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Just a fun little case that I finished today. Nothing special, just bread and butter.
Gold Crowns on #3 and 4. #3 had decay underneath and #4 had vertical root fracture.
Extracted #4, let heal 6 months, Implant placement, integrated 3 months, inCoris Abutment (F2) and e.max LT crown. I could have done e.max screw retained... but I did not have the right shade in stock :)
Zirconia Crown #3... polished.
Will give you and idea of what CEREC Zirconia (polished and no infiltration) looks like next to e.max. Not terrible... but why I try and infiltrate lately to lower value more... very opaque
It must be a full moon, because I've recently had three or four cases of young patients falling and causing a fair amount of dental trauma. This beautiful young woman was very happy that we could get her smile back!
There are many threads always going on asking "what block should I use". I will tell you first off, this is almost impossible to answer just by looking at a picture. Ross Enfinger has a really nice thread on this as well.
Just one quick case that will basically give you my theory on anterior teeth cosmetics.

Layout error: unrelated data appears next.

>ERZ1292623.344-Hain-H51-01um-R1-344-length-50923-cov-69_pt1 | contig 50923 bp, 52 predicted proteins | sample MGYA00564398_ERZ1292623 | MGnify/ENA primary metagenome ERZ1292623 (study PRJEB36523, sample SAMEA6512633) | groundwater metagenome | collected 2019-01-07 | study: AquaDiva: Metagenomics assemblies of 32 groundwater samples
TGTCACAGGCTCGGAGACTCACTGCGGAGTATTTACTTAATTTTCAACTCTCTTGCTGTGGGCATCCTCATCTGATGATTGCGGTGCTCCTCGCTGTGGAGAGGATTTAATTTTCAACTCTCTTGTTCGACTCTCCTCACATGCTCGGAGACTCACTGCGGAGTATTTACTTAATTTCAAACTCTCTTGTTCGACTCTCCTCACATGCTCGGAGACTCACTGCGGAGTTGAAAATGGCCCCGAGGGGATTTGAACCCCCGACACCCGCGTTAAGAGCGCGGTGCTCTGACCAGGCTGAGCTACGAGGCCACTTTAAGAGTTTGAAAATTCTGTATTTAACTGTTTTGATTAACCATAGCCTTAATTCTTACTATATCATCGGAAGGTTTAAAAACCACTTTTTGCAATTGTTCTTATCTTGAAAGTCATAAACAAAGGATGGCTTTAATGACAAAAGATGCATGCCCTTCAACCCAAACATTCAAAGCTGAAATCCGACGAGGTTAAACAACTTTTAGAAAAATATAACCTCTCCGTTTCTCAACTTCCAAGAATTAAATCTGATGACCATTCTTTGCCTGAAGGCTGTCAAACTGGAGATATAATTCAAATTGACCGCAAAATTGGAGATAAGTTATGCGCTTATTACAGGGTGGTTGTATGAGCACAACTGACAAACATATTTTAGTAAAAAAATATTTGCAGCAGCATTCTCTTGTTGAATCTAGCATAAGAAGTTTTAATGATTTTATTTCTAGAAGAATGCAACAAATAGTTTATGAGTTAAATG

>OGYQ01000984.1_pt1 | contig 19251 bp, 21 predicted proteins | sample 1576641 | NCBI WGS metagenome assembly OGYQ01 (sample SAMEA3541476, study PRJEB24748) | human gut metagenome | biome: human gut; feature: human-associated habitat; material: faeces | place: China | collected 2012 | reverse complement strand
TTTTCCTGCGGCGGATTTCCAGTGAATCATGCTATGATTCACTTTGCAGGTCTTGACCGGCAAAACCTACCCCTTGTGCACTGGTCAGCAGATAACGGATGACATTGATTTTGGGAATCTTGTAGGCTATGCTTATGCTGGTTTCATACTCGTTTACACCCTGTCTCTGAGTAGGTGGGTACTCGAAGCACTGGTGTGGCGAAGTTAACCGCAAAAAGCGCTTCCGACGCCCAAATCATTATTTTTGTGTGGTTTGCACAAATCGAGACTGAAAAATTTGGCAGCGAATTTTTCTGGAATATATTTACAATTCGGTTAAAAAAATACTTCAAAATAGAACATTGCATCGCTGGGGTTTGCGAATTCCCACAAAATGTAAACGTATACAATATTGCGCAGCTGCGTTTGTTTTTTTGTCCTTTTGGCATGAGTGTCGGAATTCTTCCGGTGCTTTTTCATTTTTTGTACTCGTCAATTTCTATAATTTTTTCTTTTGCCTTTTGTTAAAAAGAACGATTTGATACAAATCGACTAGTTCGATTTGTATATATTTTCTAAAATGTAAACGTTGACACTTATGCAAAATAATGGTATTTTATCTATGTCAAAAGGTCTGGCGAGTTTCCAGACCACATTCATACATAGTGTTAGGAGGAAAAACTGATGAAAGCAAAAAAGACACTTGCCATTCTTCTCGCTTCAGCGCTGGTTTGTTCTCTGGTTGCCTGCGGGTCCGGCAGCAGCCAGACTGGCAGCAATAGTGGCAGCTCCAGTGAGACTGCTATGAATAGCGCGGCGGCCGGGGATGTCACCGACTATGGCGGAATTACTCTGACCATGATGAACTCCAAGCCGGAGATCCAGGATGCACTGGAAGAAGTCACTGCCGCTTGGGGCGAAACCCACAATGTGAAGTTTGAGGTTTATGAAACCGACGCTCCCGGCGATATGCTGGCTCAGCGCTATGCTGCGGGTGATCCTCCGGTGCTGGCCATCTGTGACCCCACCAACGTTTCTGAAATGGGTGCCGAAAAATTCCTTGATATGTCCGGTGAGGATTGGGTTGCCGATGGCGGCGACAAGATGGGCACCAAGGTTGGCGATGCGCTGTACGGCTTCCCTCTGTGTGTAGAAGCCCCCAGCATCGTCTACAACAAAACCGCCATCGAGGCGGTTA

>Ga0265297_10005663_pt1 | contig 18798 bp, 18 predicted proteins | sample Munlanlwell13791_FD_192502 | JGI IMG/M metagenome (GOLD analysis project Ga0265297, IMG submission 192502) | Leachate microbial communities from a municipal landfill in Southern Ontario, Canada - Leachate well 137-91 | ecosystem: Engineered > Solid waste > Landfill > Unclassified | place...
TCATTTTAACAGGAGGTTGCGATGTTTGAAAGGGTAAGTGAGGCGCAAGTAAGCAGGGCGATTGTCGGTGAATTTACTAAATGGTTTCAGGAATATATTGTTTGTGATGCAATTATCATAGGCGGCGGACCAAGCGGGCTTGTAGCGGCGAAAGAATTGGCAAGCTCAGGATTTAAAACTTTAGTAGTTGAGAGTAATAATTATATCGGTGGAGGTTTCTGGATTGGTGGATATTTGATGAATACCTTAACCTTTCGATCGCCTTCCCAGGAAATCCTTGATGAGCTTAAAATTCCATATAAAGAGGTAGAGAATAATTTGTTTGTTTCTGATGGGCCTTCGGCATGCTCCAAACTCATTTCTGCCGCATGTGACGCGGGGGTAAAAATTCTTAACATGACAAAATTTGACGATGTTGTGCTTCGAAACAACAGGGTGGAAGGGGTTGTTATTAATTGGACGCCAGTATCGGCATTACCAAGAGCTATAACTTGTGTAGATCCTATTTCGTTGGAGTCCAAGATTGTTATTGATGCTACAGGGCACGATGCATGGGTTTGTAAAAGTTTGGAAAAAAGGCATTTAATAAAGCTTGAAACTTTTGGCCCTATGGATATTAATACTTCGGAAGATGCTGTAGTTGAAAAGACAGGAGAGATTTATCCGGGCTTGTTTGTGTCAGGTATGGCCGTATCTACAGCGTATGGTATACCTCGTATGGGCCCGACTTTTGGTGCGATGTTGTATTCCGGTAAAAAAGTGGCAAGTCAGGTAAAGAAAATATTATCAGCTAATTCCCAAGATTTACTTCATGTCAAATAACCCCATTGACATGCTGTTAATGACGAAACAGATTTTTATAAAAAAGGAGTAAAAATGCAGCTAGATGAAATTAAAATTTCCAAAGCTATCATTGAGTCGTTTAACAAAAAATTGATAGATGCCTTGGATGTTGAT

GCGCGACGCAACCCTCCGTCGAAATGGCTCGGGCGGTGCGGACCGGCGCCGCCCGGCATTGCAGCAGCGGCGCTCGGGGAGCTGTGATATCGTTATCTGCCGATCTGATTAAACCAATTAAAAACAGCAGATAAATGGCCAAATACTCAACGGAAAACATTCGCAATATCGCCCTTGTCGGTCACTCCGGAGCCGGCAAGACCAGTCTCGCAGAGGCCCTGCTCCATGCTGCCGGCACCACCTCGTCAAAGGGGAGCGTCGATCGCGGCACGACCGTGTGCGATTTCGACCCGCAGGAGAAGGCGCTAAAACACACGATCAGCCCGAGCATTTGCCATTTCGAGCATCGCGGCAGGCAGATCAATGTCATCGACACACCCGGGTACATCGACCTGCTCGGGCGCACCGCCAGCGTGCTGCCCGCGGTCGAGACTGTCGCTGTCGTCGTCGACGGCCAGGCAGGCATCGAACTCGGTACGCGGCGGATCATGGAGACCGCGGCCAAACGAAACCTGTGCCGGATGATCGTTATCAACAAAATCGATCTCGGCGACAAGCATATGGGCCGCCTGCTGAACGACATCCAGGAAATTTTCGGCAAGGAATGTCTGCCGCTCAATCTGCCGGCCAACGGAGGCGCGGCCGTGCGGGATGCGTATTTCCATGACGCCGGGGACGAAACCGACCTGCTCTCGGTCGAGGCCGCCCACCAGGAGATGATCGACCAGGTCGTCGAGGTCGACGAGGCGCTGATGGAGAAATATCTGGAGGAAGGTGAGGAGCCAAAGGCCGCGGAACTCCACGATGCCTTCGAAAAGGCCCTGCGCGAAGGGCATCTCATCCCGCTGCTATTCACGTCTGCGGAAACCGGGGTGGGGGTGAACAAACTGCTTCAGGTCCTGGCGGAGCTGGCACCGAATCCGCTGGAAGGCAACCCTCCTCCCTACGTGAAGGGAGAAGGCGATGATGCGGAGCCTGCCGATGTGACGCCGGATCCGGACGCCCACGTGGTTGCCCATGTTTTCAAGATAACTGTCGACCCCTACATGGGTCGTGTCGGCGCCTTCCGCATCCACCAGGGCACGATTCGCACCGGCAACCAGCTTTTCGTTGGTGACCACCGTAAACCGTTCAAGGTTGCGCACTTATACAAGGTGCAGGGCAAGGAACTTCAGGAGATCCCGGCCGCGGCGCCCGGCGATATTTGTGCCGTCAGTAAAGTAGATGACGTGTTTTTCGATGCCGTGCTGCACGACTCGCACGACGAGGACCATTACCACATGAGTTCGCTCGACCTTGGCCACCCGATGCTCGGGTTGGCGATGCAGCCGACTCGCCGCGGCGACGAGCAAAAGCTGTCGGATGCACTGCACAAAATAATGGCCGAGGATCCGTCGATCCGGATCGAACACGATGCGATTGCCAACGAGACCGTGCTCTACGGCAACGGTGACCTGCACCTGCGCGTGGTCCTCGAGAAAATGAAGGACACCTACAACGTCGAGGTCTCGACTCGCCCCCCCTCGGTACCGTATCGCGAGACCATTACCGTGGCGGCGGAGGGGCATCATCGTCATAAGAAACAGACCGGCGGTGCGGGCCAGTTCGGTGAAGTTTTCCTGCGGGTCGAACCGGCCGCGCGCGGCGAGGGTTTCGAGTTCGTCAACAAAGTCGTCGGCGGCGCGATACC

- Always use the most translucent block that will get the job done
- All the natural value, translucency, and opalescence is in the enamel... so if you remove all the enamel, your job is going to be more difficult making the teeth look natural.
- Always as conservative as possible. That is, Veneers always before Crowns if that is appropriate. Veneers are hard, but crowns are much more destructive to the tooth. The more you prep the tooth, the biomechanics change quite a bit and it weakens it dramatically.
- Don't forget composite. After sitting through part of the Spear Composite course last week, I was reminded that we should use composite more in the anterior than most of us do.
Here is a case:
Woman in her 50's came to my office for a consultation on her anterior teeth. She had a pretty nice fracture in #9 and #8 was chipped on the incisal edge. Both teeth had a fair amount of erosion on the facial as well.
We talked about 2 options really: Composite and Veneers. She really had done some research on this already and visited a couple dentist with varying opinions (some to crown the front 6 even) and knew she wanted veneers. I was personally relieved because I didn't want her to choose composite because then I was going to have to execute it :)
After we decided on veneers on 8 and 9 I had to get an idea of what material to use. She has a lot of translucency, so my choice was either e.max HT OR Vita/Vita Trilux... I wasn't sure quite yet. I was concerned about the wear on the teeth, but I also knew that Vita was going to be easier. Either way, I knew if I was going to control translucency and value, I needed to control prep. With her facial erosion, it would be easy to over reduce and increase the material thickness (thus decreasing the value).
So the next thing we do is a quick composite mockup:
From here we can do our proper depth reductions using the Winter Reduction Burs from the Restorative Design Kit and get conservative Veneer preparations: